NM: Working on book cover design does deceive a title for you as a freelance. Is this daunting or is it an exciting prospect?

LS: I love the idea of working on a book cover because it means you have a chance to influence a reader’s perception of the book before they’ve even read the first word on the first page and if you love the book – it’s also an opportunity to prove it and do the following text justice. It’s obviously a privilege to be asked to do a cover but also incredibly daunting as it’s a massive responsibility. You are effectively introducing someone else’s work through yours and nine times out of ten the writer will have spent a lot longer on the story than you do on the cover.

The Morrow Secrets, book cover.

NM: What book are you reading at the moment?

LS: I’m working my way through a series of graphic novels called ‘Fables’ by Bill Willingham. They tell the stories of fairy tale and fable characters trying to make they’re way in our world after they’re forced out of their own by an unknown sinister force. That adult take on something we all grew up with as children alone drew me to the series but once I found out that one of my illustration heroes: James Jean, was the one doing the covers I marched online and bought as many volumes as I could. I’m also re-reading Mary Shelley’s ‘Frankenstein,’ my love for the book is the only good thing that came out of my English Literature A Level.

NM: What inspires you within your illustrations?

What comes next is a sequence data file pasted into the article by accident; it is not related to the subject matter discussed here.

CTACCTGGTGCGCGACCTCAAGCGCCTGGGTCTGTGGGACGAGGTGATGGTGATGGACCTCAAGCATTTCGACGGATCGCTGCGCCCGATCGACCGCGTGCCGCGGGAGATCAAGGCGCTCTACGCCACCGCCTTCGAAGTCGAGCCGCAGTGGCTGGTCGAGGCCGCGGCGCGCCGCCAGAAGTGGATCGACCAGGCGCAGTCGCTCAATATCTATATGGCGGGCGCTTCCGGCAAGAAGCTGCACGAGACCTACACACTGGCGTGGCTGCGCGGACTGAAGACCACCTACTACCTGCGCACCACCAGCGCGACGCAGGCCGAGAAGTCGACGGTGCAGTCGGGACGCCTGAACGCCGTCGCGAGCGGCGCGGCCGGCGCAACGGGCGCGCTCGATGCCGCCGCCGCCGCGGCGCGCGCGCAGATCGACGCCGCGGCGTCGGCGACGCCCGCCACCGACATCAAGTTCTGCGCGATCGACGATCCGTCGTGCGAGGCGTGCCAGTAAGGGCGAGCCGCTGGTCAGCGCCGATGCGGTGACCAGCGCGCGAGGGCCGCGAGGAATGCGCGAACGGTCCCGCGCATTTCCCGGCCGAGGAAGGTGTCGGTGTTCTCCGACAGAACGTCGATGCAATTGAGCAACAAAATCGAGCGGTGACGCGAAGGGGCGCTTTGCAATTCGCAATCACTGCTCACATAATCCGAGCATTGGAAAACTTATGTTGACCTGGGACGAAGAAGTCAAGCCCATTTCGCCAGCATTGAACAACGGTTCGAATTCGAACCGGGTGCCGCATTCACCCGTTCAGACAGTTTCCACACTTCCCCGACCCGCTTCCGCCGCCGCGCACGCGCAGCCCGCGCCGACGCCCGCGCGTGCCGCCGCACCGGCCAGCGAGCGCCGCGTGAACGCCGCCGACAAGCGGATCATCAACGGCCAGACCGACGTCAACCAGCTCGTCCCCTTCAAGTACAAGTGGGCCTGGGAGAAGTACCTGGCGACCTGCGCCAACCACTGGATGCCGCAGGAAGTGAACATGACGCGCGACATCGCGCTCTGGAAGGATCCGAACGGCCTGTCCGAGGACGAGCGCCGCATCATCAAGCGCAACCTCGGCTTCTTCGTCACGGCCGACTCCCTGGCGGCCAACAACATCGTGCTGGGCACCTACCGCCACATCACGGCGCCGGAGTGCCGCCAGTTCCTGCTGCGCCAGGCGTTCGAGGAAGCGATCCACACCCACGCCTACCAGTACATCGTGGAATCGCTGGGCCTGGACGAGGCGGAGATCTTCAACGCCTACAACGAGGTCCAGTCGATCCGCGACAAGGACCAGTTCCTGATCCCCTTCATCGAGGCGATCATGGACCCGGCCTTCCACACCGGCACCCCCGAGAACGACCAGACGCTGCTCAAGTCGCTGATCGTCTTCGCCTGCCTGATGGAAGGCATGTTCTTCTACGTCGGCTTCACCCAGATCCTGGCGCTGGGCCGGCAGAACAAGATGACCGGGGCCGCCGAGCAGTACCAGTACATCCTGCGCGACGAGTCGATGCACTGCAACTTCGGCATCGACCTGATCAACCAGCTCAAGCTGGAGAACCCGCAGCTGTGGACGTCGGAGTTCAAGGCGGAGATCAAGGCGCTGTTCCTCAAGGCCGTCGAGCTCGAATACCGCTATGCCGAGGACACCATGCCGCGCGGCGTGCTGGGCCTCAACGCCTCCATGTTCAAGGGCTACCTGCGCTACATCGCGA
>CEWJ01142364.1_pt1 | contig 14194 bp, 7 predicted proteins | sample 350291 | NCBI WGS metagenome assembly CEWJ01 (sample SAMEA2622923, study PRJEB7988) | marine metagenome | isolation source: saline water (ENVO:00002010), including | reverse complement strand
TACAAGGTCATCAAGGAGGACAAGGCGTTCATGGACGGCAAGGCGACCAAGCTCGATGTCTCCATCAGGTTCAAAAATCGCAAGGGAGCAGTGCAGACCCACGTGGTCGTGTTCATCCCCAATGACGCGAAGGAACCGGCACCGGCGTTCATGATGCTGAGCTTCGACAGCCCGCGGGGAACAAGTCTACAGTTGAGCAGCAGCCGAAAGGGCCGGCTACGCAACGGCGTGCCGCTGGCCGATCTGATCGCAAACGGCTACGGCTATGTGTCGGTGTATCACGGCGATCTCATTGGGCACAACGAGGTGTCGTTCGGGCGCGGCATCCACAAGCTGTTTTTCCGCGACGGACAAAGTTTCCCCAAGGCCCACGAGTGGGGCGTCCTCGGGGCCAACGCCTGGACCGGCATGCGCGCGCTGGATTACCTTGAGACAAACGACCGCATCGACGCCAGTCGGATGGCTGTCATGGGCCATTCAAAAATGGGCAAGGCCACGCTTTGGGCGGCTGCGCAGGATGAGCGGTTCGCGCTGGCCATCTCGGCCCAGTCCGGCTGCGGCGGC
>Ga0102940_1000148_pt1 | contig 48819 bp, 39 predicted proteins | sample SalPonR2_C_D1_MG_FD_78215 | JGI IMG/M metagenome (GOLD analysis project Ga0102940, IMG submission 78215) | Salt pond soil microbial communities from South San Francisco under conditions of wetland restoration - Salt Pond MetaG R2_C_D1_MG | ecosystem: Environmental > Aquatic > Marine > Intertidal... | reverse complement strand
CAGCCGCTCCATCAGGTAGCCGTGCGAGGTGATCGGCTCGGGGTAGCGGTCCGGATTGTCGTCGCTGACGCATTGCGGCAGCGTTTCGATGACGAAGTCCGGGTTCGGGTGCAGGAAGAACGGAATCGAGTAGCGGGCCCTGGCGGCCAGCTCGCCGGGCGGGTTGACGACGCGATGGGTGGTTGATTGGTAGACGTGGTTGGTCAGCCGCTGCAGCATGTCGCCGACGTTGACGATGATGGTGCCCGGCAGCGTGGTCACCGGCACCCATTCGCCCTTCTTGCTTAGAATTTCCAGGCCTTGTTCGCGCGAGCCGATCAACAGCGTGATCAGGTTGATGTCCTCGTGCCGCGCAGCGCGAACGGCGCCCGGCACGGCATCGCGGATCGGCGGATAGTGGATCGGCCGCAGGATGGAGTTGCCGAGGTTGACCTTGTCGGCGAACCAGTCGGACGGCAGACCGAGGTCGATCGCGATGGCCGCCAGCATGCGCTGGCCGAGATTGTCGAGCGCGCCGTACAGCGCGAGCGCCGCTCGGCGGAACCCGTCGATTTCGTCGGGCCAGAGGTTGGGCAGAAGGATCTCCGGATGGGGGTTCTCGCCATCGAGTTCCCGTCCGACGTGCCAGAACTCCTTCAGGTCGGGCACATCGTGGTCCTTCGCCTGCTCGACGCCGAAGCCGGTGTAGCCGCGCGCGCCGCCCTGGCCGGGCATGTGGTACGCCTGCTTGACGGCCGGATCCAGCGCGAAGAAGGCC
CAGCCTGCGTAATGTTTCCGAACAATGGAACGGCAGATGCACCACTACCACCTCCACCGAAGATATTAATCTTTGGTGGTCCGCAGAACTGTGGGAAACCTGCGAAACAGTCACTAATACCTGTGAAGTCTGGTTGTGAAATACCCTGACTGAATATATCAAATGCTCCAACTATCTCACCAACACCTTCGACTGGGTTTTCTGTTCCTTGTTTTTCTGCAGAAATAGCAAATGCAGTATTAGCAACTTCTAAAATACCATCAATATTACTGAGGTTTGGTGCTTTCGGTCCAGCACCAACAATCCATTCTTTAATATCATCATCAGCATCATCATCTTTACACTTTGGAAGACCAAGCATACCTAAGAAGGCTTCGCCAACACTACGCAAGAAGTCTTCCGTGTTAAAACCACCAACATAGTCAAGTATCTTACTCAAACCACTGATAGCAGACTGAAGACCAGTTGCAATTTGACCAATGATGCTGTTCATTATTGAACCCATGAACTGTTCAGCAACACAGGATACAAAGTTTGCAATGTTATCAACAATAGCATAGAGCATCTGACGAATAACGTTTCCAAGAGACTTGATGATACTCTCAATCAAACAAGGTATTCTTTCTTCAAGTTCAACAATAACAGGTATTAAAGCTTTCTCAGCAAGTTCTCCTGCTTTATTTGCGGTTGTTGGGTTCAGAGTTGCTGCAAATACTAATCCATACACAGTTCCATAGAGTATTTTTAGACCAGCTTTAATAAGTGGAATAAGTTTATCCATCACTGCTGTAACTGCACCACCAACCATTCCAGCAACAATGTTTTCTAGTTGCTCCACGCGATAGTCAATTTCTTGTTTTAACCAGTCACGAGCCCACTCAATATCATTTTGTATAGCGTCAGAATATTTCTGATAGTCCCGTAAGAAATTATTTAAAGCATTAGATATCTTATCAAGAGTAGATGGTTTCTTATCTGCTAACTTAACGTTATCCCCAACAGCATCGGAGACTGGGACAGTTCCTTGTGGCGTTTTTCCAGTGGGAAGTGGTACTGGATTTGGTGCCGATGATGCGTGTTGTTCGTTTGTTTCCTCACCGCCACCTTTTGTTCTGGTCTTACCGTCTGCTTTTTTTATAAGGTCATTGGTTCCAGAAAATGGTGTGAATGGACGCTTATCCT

LS: That’s a massive question… I draw inspiration from everything but more recently it’s been children’s stories, ghost stories, film noir, indiependant and art house horror films, graphic novels and my CD collection.

NM: Describe your work in three words:

LS: Dark without gratuity.

Resistance

NM: If you were to have an ultimate aspiration for the future, what would it be and why?

LS: I just want to be able to do what makes me happy, which is of course illustration. If I happen to make money from it in the process then that’s just a happy coincidence.

Time for those ultimate quick round questions…

Colour or black and white? Black, most paper is already white.

Freelance or studio? Freelance, I’m less likely to get told to turn my music down.

Seaside or country? I studied by the sea and live near the countryside so it’s a tough one… The countryside might win though because I do like my woodland wanders.

Bourbons or custard creams? Custard Creams! When you dip bourbons in tea you get chocolate flavoured tea and although that sounds great in theory – it’s just not right in practice. Whereas custard creams just get more awesome.

Pen or pencil? How dare you make me choose – I use both! I’m not going to give away my secret methods but I always start in pencil and then work up to pen. I use pen to confirm which bits of the pencil sketch work best.

What a chap. He’s a lovely one and has the skills of an amazing illustrator! So with a nice cup of tea and custard cream have a look at a little more of Luke’s illustrations on his site as well as the facebook page he’s created. Definitely an inspiration for freelance illustrators out there.